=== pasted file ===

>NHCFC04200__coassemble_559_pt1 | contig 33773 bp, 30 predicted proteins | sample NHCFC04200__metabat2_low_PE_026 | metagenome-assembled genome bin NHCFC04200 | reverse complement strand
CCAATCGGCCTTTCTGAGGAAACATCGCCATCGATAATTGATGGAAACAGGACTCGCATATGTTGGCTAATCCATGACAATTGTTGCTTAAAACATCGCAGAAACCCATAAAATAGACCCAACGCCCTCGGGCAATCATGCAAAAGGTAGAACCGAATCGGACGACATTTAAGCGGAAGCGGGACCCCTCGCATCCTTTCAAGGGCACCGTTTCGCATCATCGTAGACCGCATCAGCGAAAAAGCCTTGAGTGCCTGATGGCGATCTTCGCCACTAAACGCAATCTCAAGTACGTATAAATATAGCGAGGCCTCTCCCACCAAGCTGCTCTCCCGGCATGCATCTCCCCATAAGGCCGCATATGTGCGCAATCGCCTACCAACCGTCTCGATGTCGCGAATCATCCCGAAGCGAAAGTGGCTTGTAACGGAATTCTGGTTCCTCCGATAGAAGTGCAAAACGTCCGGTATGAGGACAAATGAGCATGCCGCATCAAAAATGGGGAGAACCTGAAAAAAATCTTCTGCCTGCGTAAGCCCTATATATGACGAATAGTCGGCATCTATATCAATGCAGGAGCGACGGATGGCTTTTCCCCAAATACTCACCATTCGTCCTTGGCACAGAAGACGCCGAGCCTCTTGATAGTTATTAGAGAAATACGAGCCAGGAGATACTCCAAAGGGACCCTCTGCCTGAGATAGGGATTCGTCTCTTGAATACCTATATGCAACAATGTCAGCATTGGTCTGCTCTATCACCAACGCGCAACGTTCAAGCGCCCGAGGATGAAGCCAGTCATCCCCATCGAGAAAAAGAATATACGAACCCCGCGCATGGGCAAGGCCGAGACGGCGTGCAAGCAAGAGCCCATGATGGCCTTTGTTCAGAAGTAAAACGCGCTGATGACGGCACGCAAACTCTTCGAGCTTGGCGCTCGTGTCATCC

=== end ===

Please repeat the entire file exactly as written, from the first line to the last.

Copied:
>NHCFC04200__coassemble_559_pt1 | contig 33773 bp, 30 predicted proteins | sample NHCFC04200__metabat2_low_PE_026 | metagenome-assembled genome bin NHCFC04200 | reverse complement strand
CCAATCGGCCTTTCTGAGGAAACATCGCCATCGATAATTGATGGAAACAGGACTCGCATATGTTGGCTAATCCATGACAATTGTTGCTTAAAACATCGCAGAAACCCATAAAATAGACCCAACGCCCTCGGGCAATCATGCAAAAGGTAGAACCGAATCGGACGACATTTAAGCGGAAGCGGGACCCCTCGCATCCTTTCAAGGGCACCGTTTCGCATCATCGTAGACCGCATCAGCGAAAAAGCCTTGAGTGCCTGATGGCGATCTTCGCCACTAAACGCAATCTCAAGTACGTATAAATATAGCGAGGCCTCTCCCACCAAGCTGCTCTCCCGGCATGCATCTCCCCATAAGGCCGCATATGTGCGCAATCGCCTACCAACCGTCTCGATGTCGCGAATCATCCCGAAGCGAAAGTGGCTTGTAACGGAATTCTGGTTCCTCCGATAGAAGTGCAAAACGTCCGGTATGAGGACAAATGAGCATGCCGCATCAAAAATGGGGAGAACCTGAAAAAAATCTTCTGCCTGCGTAAGCCCTATATATGACGAATAGTCGGCATCTATATCAATGCAGGAGCGACGGATGGCTTTTCCCCAAATACTCACCATTCGTCCTTGGCACAGAAGACGCCGAGCCTCTTGATAGTTATTAGAGAAATACGAGCCAGGAGATACTCCAAAGGGACCCTCTGCCTGAGATAGGGATTCGTCTCTTGAATACCTATATGCAACAATGTCAGCATTGGTCTGCTCTATCACCAACGCGCAACGTTCAAGCGCCCGAGGATGAAGCCAGTCATCCCCATCGAGAAAAAGAATATACGAACCCCGCGCATGGGCAAGGCCGAGACGGCGTGCAAGCAAGAGCCCATGATGGCCTTTGTTCAGAAGTAAAACGCGCTGATGACGGCACGCAAACTCTTCGAGCTTGGCGCTCGTGTCATCC